Finally, the server 20 checks the collaboration table to determine whether the collaborator 10, 50 has been designated as the session leader at the outset of the collaboration. Step 535. If so, a leader token is sent the collaborator 10, 50. Step 540. This token will be recognized by the above-referenced collaborator/controller applet allowing the collaborator to operate in URL Trapping mode (see discussion below). For purposes of this description, the controller 10 will serve as the leader.

Referring to FIG. 4, if the collaborator receives a log-in confirmation page (as a result of server steps 525/530), the Java applet is installed in the collaborator's browser and run. Step 470. Should the collaborator be the leader 10 (by receipt of the leader token), the applet will perform URL Trapping, as discussed below. If the collaborator does not receive the confirmation page, but rather the collaboration log-in page, steps 430 and 440 will have to be repeated.

The above process is repeated for each collaborator wishing to take part in the collaboration. As discussed below with reference to Collaboration Server Broadcasting, all collaborators who are logged-in will receive (by server 20 broadcast) a URL trapped by the leader. Thus, it does not matter whether all those whom the controller 10 specified in the set-up process (FIGS. 2 and 3) are logged-in to the collaboration session. If a collaborator 10, 50 was specified in the set-up process and has logged-in, that collaborator 10, 50 will receive a trapped URL through a server 20 broadcast.

3. Collaboration Leader URL Trapping/Collaboration Server Broadcasting

Once the collaboration leader has logged-in, the leader may begin URL trapping. For purposes of this description, it will be assumed that all collaborators 10, 50 who desire to participate in the collaborative browsing session have logged in with the server 20. However, as a practical matter, all that is needed is one other collaborator. Organization and coordination among all collaborators may be accomplished by telephone conference call, e-mail, etc.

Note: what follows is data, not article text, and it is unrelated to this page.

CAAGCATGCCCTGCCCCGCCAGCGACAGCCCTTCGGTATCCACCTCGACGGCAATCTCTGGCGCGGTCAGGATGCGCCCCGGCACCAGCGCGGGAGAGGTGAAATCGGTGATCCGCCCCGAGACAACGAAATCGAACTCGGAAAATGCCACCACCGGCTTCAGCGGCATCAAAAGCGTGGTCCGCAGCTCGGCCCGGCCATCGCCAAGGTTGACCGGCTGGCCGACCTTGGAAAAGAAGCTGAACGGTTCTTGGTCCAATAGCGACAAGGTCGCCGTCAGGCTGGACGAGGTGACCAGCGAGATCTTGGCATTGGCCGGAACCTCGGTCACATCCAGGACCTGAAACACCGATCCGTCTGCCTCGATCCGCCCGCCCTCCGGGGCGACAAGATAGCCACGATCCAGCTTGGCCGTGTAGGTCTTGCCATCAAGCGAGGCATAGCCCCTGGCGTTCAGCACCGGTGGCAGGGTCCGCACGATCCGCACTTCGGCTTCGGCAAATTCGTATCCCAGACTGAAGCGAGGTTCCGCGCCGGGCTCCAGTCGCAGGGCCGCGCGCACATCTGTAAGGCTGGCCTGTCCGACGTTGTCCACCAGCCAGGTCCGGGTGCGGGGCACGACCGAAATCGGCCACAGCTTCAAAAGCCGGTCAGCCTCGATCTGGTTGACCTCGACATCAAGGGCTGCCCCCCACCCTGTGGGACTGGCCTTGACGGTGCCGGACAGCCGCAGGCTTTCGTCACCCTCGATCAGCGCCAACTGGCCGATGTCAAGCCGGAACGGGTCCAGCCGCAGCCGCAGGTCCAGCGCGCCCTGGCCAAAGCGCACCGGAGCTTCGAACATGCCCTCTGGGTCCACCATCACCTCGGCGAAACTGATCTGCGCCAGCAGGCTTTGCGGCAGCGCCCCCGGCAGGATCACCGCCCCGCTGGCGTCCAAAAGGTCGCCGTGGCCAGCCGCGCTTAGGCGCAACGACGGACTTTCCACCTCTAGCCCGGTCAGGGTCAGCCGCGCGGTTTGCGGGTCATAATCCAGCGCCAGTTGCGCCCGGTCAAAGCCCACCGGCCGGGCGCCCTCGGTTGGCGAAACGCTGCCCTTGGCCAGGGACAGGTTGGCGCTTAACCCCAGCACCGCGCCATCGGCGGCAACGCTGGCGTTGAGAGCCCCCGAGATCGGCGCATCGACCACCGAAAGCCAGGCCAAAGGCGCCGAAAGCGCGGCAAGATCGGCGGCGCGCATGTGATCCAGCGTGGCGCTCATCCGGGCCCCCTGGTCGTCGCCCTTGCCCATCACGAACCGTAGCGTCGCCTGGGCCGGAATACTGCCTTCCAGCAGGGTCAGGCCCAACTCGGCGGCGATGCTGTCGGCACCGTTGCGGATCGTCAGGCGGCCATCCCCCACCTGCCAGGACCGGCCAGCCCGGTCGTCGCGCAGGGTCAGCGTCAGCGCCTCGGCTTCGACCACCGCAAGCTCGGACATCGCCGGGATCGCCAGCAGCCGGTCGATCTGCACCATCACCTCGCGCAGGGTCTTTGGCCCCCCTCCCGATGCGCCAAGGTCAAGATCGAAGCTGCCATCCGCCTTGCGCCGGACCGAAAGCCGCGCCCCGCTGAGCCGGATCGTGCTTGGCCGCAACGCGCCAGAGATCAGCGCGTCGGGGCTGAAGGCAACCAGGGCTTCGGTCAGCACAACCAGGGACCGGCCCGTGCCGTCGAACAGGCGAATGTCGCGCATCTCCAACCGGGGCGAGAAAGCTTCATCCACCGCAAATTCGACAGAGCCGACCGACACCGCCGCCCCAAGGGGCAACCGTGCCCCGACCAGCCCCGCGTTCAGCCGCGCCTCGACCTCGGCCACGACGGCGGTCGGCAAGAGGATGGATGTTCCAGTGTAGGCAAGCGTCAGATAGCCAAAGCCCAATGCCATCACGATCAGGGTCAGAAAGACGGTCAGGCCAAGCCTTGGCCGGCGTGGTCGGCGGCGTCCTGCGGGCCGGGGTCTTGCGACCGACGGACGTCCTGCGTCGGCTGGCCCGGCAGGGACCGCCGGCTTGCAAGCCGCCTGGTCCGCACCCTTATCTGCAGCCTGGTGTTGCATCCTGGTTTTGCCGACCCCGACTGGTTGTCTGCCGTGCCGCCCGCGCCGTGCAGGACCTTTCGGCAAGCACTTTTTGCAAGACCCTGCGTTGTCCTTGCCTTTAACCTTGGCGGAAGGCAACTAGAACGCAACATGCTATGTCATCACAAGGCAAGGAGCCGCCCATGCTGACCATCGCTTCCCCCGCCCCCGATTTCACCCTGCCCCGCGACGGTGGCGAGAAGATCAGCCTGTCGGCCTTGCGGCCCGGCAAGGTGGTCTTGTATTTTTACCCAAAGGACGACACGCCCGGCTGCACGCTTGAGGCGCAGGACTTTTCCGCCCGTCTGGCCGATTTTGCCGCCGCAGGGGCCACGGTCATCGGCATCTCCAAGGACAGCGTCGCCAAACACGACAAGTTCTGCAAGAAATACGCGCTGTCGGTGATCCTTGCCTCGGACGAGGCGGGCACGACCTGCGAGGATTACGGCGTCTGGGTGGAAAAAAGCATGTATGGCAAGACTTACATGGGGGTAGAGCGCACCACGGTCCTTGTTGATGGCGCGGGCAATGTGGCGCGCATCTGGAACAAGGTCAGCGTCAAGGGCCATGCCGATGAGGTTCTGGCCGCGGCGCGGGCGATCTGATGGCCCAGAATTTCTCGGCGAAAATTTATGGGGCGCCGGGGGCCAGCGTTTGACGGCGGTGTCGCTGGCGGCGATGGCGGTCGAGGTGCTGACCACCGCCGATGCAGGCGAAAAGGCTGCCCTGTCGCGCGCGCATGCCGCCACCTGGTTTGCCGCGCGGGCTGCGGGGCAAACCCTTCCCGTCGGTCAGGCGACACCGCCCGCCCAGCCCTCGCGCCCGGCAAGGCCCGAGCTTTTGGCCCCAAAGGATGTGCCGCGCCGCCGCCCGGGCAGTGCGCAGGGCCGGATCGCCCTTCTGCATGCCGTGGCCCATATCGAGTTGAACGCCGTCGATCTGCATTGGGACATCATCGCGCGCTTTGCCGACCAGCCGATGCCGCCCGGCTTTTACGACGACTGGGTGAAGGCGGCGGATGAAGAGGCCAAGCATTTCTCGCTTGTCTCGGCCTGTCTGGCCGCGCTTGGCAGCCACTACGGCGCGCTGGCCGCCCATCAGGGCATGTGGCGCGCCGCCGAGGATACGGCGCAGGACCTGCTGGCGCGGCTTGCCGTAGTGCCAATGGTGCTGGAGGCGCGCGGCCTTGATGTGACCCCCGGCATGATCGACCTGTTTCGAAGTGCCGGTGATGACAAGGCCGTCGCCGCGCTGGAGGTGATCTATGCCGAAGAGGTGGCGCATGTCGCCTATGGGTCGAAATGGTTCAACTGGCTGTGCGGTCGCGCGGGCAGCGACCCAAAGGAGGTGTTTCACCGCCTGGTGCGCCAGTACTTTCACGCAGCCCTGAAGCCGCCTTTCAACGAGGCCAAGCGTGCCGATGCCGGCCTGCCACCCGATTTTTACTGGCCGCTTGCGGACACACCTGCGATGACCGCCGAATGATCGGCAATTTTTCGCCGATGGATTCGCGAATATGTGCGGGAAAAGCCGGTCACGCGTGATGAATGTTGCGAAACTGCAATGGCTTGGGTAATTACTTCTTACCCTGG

URL trapping is depicted in FIG. 6. At the outset, the leader, who is running a browser with the an applet having a leader token received from the server 20 (steps 525540), selects a hyperlink in any of the typical ways (such as, for example, clicking on a displayed hyperlink, selecting a bookmark, entering a URL in the location dialog box of the browser). Step 610. This selected hyperlink is not communicated to the corresponding web server 40, as would be the case in ordinary browsing. Rather, the browser with the applet in possession of the leader token treats this URL as data to be sent to the server 20. That is, the URL is “trapped” and redirected to a different destination (specified by the IP address of the server 20). Step 620.

As shown in FIG. 7, this URL is received by the server 20 and stored. The server knows the IP address of the leader and can therefore check to see if a received packet is from the leader. Steps 710 and 720. The server URL broadcasts to all collaborators who have logged-in to the collaboration session. The controller does this by searching the collaboration session table for the IP addresses of all collaborators who have logged-in. These IP addresses are used to address packets for each of the collaborators. Step 730.